Gujarat also stands out for its touch of sweetness across many of the region's regular stream of street food and snacks such as Khakhra, Thepla, Fafda and the famous Farsan. 

Economy of Anjar

Anjar has been a centre of trade and commerce for centuries, including having been declared the capital of the Kingdom of Kutch in 1545. Modern day Anjar has strong trade links with Adipur, Nhuj, Gandhidham and Kandla in Gujarat. The Gujarat Industrial Development Corporation (GIDC) estate is also located here. Handicrafts, metal crafts and local embroidery and garments are Anjar's specialty. Metal crafts, specially swords and knives, also have an export market.

Places of Interest in Anjar

If in Anjar, do visit the famous Jesal Toral Samadhi and the MacMurdo bungalow. The bungalow is a state protected monument due to his wall paintings of Lords Ram and Krishna.

Temples & Shrines: There are many ancient temples & shrines in Anjar including the Madhavrai Temple, Mohanrai Temple and Amba Mata's Shrine. Fragments from older temples can clearly be seen placed or reincorporated into the renovations over the years. There is a monastery here that belongs to the Atits of Ajepal, the warrior who founded Anjar. There are newer temples such as the Kalya Mahadev's temple, Trimandir and Hanumanji Mandir as well.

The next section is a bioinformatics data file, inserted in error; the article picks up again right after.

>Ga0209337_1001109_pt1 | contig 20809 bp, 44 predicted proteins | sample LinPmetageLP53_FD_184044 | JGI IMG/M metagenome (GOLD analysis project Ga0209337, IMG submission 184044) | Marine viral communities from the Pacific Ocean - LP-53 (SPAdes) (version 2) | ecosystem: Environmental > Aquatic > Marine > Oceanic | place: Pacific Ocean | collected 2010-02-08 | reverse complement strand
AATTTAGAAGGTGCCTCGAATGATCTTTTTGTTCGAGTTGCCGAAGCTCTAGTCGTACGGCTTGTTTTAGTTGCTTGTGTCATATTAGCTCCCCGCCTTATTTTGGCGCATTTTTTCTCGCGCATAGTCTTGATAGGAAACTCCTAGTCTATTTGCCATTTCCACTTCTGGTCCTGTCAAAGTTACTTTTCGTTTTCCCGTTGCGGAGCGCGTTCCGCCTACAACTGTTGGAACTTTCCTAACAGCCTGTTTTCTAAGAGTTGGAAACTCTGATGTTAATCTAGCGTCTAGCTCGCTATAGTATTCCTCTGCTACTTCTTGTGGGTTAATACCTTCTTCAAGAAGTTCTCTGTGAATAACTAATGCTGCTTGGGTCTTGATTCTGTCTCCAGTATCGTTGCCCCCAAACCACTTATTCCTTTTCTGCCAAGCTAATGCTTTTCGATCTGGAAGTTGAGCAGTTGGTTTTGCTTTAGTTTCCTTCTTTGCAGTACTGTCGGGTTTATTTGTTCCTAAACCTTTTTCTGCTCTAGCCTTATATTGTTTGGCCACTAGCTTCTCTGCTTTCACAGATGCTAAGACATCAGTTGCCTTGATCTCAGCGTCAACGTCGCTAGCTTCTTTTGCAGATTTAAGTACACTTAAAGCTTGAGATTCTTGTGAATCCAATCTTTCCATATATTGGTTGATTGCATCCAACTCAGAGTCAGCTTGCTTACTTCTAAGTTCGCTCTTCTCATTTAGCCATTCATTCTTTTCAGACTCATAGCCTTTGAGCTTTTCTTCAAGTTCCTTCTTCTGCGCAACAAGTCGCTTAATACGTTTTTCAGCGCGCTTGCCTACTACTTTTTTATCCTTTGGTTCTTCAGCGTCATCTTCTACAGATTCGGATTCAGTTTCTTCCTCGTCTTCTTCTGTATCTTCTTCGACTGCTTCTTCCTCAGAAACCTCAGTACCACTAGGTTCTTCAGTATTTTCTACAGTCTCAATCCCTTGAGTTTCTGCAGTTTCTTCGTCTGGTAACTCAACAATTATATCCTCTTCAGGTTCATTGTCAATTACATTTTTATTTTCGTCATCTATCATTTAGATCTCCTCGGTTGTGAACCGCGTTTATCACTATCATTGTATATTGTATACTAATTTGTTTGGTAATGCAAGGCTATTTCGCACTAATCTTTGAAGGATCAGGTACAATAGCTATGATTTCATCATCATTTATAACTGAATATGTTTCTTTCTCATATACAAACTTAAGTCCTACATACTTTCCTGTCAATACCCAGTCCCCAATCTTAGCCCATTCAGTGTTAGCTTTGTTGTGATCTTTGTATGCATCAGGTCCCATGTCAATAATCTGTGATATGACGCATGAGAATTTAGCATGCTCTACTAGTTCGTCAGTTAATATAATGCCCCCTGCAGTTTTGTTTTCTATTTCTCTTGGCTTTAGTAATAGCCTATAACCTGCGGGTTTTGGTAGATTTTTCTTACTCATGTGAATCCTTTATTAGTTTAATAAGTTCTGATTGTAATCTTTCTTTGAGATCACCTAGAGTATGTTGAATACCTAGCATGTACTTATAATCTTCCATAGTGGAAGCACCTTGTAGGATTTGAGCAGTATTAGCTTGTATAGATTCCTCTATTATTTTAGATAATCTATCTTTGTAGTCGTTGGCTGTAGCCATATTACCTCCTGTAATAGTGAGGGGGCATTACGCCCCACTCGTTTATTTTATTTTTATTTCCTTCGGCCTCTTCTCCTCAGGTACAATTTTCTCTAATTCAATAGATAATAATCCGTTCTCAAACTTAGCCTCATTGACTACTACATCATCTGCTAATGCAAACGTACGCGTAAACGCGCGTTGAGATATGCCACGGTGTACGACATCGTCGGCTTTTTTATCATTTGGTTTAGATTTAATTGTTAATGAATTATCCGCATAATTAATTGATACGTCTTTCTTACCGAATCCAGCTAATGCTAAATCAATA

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FAQs on Anjar

What are the places near Anjar?

The top places near to Anjar are Kutch which is 71 km from Anjar, Bhuj which is located 39 km from Anjar, Dwarka which is located 145 km from Anjar, Porbandar which is located 168 km from Anjar, Mount abu which is located 319 km from Anjar

What is the best time to visit Anjar?

Winters (November-February) is the best time to visit Anjar. The weather is pleasant. The Rann Festival is also organised during the same time, increasing the scope for a lot of activities in and around the region. Summers should be avoided as temperatures rise upto 45°C.
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What is not so good about Anjar?

Not very well maintained.

Who should visit Anjar?

Those curious about history and culture.

What is famous about Anjar?

Rich, ancient culture.

What is the best way to reach Anjar?

Anjar is reachable via airways, roadways and railways. However, the city is comparatively well-connected through road. Anjar does not have an airport, but the Rudra Mata Airport in Bhuj is the closest, about 44km away. The railway station in Anjar is located at Navhagam, which is about a kilometre from the city. The city has well-connected regular transit lines plying to major nearby and faraway cities such as Ahmedabad, Mumbai, Pune, Udaipur, Rajkot, Indore and Bhopal. 

Roadways to Anjar are well-connected and quite satisfactorily maintained as well. The Anjar Bus Station situated in Kushal Nagar is just about one to 2 kilometres from the city centre. There are ample cab or self-drive options from various cities within Gujarat such as Mehsana, Ahmedabad, Vadodara and Palanpur. There are efficient roadways outside the state as well.